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Bcl-2 Family Proteins

Home / Cancer Proteins / Invasion microenvironment Proteins / Apoptosis Proteins / Bcl-2 Family Proteins

Bcl-2 Family Proteins

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Bcl-2 Family Proteins Background

B lymphocyte-2 gene, referred to as bcl-2 (B-cell lymphoma-2), is one of the most important oncogenes in apoptosis research. It is known that the process of apoptosis can be divided into three phases: induction phase, effect phase and degradation phase. During the induction phase, the cells receive various signals to elicit various effects; after entering the effector phase, the cells undergo irreversible programmed death through molecular regulatory points that determine cell fate (survival/death), including one The series of proto-oncogenes and the production of oncogenes, the Bcl-2 family plays a decisive role; the degradation phase produces visible apoptosis. The Bcl-2 gene (ie, B cell lymphoma/leukemia-2 gene) is an oncogene that has an inhibitory effect on apoptosis, and some studies in recent years have begun to reveal the mechanism of this effect.

Figure 1. Structure of human Bcl-xL, an inhibitor of programmed cell death.


The human bcl-2 gene has two promoters, promoter 1 (promoter1, P1) and promoter 2 (promoter 2, P2). In most cells of the human body, more than 95% of bcl-2 transcription is initiated by P1, which is located about 1.7 kb upstream of the translation initiation point. There is no typical TATA box, and it is rich in GC boxes that can be bound by Sp-1. P1-driven transcription begins primarily near the GC box, which is very similar to the promoters of other housekeeping genes. Analysis of the chromosomal structure of the P1 region indicated that it may be a constitutive promoter. P2 is located about 1.3 kb downstream of the P1 region (about 80 bp upstream of the translation initiation point) and has a typical CCAAT box and a TATA box. Compared with P1, P2 is mainly an inducible promoter, and a small part of bcl-2 transcription is Driven by P2.

Figure 2. Domains of the Bcl-2 family.


Bcl-2 family members play a crucial role in the process of apoptosis. They have high homology, and there are also conserved domains such as BH1, BH2, BH3, and BH4. The Bcl-2 family can be divided into two categories, one is anti-apoptotic, mainly Bcl-2, Bcl-XL, Bcl-W, Mcl-1, CED9, etc., and the other is cell-promoting, mainly Including Bax, Bak, Bcl-XS, Bad, Bik, Bid, etc. Bcl-2, Bcl-XL, and Mcl-1 are negative regulators of cell death, and protect cells from apoptosis when many types of cells are stimulated by the outside world. They are mainly localized on the cytoplasmic surface, endoplasmic reticulum and mitochondrial outer membrane of the nuclear membrane, and the binding to the membrane is extremely important for its function. Experiments have shown that the anti-apoptotic ability of Bcl-2 protein that loses its membrane localization ability is much weakened. It has been reported that in MDCK cells, Bcl-2 mutants that specifically localize to the mitochondrial membrane have the same function as wild-type, whereas Bcl-2 mutants that localize to the endoplasmic reticulum lose this ability; however, The results of the study on fibroblasts Rat-1/myc have led to the opposite conclusion that Bcl-2 activity localized to the endoplasmic reticulum is much higher than that mapped to the mitochondrial membrane. Therefore, different subcellular localized Bcl-2 mutants may be involved in different apoptotic signaling pathways in different cell types.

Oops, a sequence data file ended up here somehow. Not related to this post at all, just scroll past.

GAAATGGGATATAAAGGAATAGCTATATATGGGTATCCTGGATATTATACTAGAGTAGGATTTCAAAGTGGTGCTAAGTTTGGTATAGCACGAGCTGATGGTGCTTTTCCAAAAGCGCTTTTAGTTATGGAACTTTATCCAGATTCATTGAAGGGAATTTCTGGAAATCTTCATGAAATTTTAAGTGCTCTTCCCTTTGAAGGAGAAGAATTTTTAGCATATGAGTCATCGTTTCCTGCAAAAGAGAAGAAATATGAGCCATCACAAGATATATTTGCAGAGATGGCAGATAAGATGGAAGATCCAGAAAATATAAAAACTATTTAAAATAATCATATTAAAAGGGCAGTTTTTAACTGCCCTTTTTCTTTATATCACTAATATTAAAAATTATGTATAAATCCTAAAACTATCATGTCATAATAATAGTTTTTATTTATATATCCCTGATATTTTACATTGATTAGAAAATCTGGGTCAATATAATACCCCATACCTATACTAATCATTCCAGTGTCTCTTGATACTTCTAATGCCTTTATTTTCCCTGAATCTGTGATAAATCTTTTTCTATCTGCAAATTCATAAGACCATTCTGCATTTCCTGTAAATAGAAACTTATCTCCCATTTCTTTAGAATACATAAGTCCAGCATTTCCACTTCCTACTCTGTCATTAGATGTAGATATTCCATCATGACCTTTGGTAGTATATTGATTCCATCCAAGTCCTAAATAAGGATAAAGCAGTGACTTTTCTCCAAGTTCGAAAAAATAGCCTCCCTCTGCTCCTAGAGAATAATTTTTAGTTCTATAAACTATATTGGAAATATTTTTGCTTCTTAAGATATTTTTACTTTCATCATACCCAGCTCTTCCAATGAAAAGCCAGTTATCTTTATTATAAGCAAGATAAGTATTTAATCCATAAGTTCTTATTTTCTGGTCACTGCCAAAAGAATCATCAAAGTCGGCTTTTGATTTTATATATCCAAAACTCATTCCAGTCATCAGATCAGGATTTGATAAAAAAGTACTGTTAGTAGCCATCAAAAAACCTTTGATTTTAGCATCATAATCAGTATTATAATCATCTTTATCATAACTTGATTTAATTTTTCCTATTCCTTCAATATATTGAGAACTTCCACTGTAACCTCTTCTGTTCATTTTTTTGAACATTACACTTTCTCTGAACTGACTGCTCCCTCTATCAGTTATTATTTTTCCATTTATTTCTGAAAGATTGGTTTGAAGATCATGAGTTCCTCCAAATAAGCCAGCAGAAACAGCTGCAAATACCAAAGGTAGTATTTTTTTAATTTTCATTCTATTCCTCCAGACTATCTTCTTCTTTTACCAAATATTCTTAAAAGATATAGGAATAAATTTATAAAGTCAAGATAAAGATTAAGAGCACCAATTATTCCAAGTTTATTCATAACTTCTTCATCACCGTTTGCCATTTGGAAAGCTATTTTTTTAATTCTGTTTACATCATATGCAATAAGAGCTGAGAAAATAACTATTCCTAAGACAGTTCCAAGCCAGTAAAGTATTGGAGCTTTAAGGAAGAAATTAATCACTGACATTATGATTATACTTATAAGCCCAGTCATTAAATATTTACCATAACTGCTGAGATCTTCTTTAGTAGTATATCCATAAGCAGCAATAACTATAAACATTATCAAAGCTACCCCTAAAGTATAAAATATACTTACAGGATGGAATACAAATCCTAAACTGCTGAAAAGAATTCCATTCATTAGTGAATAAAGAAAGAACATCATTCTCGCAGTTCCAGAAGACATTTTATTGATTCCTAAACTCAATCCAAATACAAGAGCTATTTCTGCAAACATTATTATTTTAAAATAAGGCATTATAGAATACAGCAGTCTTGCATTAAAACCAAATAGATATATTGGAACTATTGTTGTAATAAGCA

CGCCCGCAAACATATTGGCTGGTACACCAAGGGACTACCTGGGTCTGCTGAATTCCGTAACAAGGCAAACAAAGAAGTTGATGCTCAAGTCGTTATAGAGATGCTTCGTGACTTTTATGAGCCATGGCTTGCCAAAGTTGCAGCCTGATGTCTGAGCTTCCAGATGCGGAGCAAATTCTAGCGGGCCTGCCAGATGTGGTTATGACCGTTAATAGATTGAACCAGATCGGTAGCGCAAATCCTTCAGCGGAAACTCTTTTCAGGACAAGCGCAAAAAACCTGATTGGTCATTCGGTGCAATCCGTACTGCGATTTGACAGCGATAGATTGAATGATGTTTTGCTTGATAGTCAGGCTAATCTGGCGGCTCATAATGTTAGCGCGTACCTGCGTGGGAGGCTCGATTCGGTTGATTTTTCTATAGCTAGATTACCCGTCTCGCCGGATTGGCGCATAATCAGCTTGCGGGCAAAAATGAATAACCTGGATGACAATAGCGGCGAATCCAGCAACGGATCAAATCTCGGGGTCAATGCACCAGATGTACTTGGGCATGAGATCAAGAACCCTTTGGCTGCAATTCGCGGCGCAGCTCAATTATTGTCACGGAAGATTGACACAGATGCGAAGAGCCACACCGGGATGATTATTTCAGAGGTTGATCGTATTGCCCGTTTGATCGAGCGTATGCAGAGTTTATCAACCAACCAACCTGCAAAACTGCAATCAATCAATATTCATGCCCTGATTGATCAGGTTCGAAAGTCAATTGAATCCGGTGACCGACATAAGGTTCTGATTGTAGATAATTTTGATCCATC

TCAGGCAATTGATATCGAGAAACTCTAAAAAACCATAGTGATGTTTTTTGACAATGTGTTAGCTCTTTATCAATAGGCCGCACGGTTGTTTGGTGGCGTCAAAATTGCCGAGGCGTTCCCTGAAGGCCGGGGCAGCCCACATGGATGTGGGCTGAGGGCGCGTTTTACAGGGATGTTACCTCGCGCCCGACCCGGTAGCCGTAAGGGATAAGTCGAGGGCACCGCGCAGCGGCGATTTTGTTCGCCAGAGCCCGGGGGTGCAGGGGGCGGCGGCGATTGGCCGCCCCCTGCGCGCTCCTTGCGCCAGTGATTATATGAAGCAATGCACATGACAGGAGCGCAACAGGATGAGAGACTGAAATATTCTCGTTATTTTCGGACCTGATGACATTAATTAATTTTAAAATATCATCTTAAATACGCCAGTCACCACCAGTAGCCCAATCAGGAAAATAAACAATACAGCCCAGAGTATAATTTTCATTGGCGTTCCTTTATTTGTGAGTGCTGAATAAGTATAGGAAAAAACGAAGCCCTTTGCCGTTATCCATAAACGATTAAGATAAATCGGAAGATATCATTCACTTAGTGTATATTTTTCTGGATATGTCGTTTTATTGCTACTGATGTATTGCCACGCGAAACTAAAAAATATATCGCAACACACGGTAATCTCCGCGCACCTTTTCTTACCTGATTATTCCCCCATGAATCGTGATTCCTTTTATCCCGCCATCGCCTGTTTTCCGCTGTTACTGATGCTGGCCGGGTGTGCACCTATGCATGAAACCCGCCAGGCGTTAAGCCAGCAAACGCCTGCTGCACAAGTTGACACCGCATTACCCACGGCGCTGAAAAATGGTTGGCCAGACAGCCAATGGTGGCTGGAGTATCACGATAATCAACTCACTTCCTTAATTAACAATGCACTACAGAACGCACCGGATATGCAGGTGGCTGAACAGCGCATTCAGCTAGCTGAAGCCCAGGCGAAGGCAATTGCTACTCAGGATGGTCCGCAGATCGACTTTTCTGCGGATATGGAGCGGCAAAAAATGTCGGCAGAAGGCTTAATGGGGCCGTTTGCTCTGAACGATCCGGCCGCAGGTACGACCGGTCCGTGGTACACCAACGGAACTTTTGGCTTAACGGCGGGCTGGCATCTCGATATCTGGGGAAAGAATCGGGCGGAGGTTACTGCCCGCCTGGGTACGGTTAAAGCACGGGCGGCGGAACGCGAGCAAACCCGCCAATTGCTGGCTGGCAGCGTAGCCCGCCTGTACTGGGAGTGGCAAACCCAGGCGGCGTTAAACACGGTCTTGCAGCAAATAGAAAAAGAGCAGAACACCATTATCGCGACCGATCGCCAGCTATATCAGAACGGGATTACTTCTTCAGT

At present, Bcl-2 is the main target molecule for the study of molecular mechanisms of apoptosis. With the deepening of research on Bcl-2 and apoptosis itself, the mechanism of action of Bcl-2 and the molecular mechanism of apoptosis are finally elucidated, thereby increasing the level of understanding and diagnosis of diseases related to apoptosis. In mammalian cells, mitochondrial outer membrane permeability is regulated, most of which is localized on the outer membrane of the mitochondria, or is signal-stimulated and transferred to the mitochondrial outer membrane. According to their functions, they can be divided into two groups: Bcl-2, Bcl-xl, Bcl-w, etc., which inhibit apoptosis; Bax, Bak, Noxa, etc. promote apoptosis. One of the hypotheses about the mechanism by which the Bcl-2 family regulates the mitochondrial membrane permeability is that the cells undergo apoptosis and the proapoptotic factors Bax and Bak are oligomerized, transferred from the cytoplasm to the mitochondrial outer membrane, and The voltage on the membrane is dependent on the anion channel interaction, making the channel open enough to release apoptotic factors such as cytochrome c in the mitochondria into the cytoplasmic matrix, causing cell death.


1. Muchmore SW.; et al. X-ray and NMR structure of human Bcl-xL, an inhibitor of programmed cell death. Nature. 1996,381 (6580): 335–41.

2. Youle, Richard J.; et al. he BCL-2 protein family: opposing activities that mediate cell death. Nature Reviews Molecular Cell Biology. 2008, 9 (1): 47–59.

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